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I’ve been doing a lot of thinking about the Biblical concept of head and headship. I’m interested in the concept in part because it is a theological point of great debate for those who like to discuss gender and biological sex in Scripture and the Church.
Headship (a word not actually in Scripture) can be used as a bludgeon to keep women and kids in line, and in some cases, to justify various forms of abuse in the church and home. But on a more practical level, I’ve been doing a lot of thinking about headship because I lost one head in my divorce and fell back on another (my dad) after it.
Now, my dad is sitting in a hospital room, as dear to me as ever, fighting off congestive heart failure. Between tears and prayers, I contemplate all that he has meant to me as my head (a word by the way he probably has never associated with himself since it isn’t emphasized in his Christian circles). Daddy just IS a head, without being all focused on what the word means in debates about gender and the Church.
I also spent last weekend catching up on all the episodes I had missed of “This is Us” (SPOILERS AHEAD), including Jack’s death after rescuing his wife and kids from the house fire. The culminating episode for me was not the one with his death, but the episode about the family car, which became a metaphor for his desire to see his wife and kids happy and healthy, or as he put it, “OK.”
And the final scenes showed that they were OK. For all they had experienced, Jack’s care of them in life set them on a bumpy trajectory, yet one they survived and even in some cases flourished. He gave them a financial and educational footing. He sacrificed in life to provide for them. And 20 years after his death, his legacy lived on in their lives.
In terms of a Christian story of headship, Jack’s story lacked a vision of spiritual guidance and any kind of church involvement. But it did highlight to me an important nugget of Biblical headship, one that my dad also exhibits to me.
For all of our debate about AUTHORITY in the home as it relates to headship, Jack and my dad exhibit instead RESPONSIBILITY in the home as it relates to headship. There are all kinds of authorities in our lives who do not take responsibility for our well-being, for our flourishing. But Jack did for his family, and my dad has for his.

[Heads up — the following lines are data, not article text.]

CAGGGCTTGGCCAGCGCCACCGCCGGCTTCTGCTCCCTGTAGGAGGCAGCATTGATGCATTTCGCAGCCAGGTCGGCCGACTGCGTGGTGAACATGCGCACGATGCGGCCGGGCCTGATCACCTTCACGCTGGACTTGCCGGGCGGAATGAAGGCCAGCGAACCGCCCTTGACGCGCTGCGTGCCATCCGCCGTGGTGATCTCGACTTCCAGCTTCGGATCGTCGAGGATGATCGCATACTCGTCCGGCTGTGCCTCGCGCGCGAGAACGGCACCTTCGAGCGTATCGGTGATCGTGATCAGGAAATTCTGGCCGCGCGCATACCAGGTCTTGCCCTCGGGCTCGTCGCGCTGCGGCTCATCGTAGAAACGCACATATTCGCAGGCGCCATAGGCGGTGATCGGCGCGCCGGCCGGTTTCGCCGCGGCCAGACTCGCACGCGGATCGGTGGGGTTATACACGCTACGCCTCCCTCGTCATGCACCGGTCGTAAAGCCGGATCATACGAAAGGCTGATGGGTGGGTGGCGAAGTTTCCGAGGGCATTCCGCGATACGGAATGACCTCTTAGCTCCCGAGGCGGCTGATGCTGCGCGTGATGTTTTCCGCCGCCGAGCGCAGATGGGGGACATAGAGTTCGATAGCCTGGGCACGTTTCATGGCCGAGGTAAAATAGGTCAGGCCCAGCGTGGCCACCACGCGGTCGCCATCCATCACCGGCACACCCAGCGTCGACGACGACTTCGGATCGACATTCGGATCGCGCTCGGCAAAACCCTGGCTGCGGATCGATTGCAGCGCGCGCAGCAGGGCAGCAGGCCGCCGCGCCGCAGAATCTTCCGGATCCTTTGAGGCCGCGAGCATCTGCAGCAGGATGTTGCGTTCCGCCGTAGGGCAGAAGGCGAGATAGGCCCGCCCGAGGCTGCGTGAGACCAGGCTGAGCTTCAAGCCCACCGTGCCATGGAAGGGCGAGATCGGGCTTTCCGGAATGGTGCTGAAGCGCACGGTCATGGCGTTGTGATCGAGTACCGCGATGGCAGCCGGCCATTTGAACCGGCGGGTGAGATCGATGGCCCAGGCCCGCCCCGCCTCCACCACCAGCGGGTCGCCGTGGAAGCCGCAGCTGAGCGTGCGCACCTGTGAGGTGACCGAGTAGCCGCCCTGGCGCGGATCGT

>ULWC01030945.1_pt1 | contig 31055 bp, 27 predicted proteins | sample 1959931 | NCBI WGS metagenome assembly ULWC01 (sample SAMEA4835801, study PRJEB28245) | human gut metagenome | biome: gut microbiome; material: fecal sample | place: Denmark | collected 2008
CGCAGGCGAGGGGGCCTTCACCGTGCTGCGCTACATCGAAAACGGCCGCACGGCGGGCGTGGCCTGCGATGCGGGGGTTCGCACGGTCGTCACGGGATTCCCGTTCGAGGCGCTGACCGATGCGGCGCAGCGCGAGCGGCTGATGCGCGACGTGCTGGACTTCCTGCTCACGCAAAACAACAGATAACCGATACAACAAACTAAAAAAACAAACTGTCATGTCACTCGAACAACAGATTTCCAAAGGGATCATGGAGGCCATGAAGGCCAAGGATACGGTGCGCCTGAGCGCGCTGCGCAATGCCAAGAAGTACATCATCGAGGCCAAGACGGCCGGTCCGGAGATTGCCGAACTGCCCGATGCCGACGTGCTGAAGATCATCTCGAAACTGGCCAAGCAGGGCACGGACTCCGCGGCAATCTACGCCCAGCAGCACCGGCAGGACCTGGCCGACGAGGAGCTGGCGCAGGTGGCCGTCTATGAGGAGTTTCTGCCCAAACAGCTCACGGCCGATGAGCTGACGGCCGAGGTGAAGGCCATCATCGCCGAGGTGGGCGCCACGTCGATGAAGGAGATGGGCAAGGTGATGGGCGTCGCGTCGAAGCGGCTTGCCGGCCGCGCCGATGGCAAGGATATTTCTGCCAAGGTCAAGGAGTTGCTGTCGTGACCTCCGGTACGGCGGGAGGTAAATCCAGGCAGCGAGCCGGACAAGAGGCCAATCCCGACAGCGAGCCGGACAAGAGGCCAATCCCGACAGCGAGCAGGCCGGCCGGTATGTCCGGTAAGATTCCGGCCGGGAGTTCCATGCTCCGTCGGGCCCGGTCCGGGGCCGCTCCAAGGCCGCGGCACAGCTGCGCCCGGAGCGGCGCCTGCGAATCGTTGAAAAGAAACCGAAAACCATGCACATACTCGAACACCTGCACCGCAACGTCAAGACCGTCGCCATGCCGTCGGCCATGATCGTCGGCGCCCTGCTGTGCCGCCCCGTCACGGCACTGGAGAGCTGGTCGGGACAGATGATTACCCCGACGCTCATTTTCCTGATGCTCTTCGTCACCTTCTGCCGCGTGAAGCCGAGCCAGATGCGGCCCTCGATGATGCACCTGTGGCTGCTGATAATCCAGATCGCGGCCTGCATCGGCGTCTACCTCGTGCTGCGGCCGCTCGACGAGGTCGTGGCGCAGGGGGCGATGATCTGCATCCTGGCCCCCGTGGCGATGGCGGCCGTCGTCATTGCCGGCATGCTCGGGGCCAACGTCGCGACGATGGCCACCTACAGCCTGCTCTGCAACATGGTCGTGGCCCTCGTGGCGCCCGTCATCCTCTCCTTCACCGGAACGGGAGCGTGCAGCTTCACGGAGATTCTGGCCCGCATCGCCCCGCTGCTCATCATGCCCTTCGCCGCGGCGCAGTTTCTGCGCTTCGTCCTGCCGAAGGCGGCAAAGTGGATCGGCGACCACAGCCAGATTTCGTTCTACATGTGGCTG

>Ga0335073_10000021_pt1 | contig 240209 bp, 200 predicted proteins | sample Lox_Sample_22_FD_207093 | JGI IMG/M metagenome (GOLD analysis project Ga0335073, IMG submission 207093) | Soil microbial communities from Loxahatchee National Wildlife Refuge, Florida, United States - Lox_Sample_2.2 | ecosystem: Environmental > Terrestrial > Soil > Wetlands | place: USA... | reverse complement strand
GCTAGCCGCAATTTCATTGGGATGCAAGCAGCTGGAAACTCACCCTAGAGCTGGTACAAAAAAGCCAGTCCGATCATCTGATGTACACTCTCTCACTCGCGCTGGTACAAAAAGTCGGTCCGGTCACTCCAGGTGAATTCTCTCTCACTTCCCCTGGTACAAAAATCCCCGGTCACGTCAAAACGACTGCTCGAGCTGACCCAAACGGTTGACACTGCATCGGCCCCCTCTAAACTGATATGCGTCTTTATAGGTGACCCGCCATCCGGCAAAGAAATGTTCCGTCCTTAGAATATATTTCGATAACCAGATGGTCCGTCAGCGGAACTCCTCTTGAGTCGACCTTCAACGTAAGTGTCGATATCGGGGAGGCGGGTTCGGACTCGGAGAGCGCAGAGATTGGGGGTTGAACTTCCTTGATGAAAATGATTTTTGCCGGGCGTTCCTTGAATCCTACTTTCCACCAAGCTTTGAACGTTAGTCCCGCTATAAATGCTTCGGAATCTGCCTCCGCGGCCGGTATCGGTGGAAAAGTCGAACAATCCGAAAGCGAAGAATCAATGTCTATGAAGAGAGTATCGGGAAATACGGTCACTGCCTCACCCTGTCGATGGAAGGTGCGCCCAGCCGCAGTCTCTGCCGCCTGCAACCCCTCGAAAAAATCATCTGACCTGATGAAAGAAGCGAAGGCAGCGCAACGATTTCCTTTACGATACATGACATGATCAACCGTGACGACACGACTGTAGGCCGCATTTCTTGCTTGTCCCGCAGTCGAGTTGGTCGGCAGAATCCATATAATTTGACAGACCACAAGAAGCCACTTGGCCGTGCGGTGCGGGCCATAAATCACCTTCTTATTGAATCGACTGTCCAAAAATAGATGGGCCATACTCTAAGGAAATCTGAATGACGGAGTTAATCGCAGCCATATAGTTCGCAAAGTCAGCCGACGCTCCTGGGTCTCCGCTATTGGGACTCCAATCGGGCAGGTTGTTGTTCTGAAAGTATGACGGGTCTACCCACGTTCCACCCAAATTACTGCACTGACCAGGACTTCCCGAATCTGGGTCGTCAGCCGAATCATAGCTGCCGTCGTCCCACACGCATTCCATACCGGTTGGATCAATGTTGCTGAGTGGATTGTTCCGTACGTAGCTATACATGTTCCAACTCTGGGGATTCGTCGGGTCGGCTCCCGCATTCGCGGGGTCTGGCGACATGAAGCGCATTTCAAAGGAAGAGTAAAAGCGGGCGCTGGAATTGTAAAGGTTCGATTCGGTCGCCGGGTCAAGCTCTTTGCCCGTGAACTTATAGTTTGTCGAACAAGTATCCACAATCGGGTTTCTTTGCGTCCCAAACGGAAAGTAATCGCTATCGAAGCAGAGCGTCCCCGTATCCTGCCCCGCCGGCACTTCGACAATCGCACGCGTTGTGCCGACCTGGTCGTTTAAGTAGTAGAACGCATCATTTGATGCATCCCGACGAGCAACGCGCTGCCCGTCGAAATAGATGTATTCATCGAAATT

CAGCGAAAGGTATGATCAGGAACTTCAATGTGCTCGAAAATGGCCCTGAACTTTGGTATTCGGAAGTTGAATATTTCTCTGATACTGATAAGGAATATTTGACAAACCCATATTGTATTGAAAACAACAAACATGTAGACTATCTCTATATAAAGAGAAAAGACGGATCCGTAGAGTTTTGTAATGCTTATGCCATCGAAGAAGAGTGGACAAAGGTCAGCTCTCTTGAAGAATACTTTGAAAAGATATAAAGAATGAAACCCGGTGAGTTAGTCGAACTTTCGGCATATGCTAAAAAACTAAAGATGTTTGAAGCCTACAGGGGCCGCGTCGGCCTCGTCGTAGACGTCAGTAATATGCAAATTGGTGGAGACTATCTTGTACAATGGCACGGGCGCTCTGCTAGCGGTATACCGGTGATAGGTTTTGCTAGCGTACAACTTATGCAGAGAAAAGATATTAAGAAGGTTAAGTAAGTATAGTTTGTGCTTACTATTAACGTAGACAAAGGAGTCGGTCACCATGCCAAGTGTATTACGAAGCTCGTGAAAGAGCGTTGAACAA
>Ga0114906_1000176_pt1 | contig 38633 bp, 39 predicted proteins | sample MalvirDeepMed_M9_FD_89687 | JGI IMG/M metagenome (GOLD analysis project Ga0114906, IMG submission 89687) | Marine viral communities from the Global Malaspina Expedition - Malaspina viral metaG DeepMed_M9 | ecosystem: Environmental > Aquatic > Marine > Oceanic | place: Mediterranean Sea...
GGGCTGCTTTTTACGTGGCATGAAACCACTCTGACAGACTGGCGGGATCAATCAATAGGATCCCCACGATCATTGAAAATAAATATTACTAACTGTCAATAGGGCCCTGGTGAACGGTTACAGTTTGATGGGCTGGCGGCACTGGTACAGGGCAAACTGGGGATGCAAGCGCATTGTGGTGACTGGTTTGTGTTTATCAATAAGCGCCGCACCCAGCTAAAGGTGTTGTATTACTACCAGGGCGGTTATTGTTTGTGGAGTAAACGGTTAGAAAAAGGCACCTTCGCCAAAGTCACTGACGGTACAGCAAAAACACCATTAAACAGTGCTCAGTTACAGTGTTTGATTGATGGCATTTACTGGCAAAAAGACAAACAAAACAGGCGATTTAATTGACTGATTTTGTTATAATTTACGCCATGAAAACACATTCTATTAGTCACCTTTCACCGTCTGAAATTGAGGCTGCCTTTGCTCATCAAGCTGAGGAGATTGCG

Now, don’t get me wrong. When Daddy says, “Jump,” all of his daughters ask, “How high?” Even as adults, we respect him as an authority in our lives. But Daddy doesn’t give orders much. He never has assumed an authoritarian role in our lives. And Jack didn’t either. Daddy never demanded the right to give us instructions.
But he earned the right. He sacrificed for us. Over and over again, he made the hard choices he needed to provide for us, including a college education he saw as a tool to launch us out into the world without debt so that we could in turn provide for our children. Today as an adult with some life experience under my belt, I am aware of the weight he bore on his shoulders to provide for us and take responsibility for our well-being. His delight is for his family to be happy and flourishing, and when we suffer, he steps in to carry it with us as best as he can still to this day.
“Black Panther” and “Wonder Woman” gave us visions of woman as ezer and necessary ally in the image of God, but they both did so in unrealistic settings. Still, as a woman, I found both inspirational. In contrast, Jack in “This is Us” reminded me of the beauty and value of a father and husband who takes loving responsibility for the welfare of his family in a setting I could directly relate to. Jack didn’t seem to know Christ, but he made me think of fathers who do, my father in particular.
I have lost one head, and I have felt that loss in a thousand painful ways. But that loss highlights for me what the concept of head in Scripture represents and helps me now see it when it shows up in good and right ways. Jack was an inspiring picture of a flawed head, and the flourishing of his children (despite their scars and wounds) reminds me of the real life person sitting in this hospital room with me who has, for nearly 60 years, taken responsibility for the flourishing of his daughters and stood in the gap for us when others did not.
That, friends, is a Biblical head.
Wendy Alsup is the author of Practical Theology for Women, The Gospel-Centered Woman, and By His Wounds You Are Healed. She began her public ministry as deacon of women’s theology and teaching at her church in Seattle, but she now lives on an old family farm in South Carolina, where she teaches math at a local community college and is a mother to her two boys. She also writes at gospelcenteredwoman.com. She is a member of a local church in the Lowcountry Presbytery of the Presbyterian Church in America.
Find her online at Theologyforwomen.org.